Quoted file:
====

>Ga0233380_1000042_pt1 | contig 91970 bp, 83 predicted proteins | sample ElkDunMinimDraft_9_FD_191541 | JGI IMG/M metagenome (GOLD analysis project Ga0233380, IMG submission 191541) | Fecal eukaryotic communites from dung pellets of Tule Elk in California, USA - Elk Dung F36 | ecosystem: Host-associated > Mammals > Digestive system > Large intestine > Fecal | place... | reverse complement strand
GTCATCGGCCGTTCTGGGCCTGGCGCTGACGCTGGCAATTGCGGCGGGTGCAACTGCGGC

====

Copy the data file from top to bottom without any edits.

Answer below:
>Ga0233380_1000042_pt1 | contig 91970 bp, 83 predicted proteins | sample ElkDunMinimDraft_9_FD_191541 | JGI IMG/M metagenome (GOLD analysis project Ga0233380, IMG submission 191541) | Fecal eukaryotic communites from dung pellets of Tule Elk in California, USA - Elk Dung F36 | ecosystem: Host-associated > Mammals > Digestive system > Large intestine > Fecal | place... | reverse complement strand
GTCATCGGCCGTTCTGGGCCTGGCGCTGACGCTGGCAATTGCGGCGGGTGCAACTGCGGC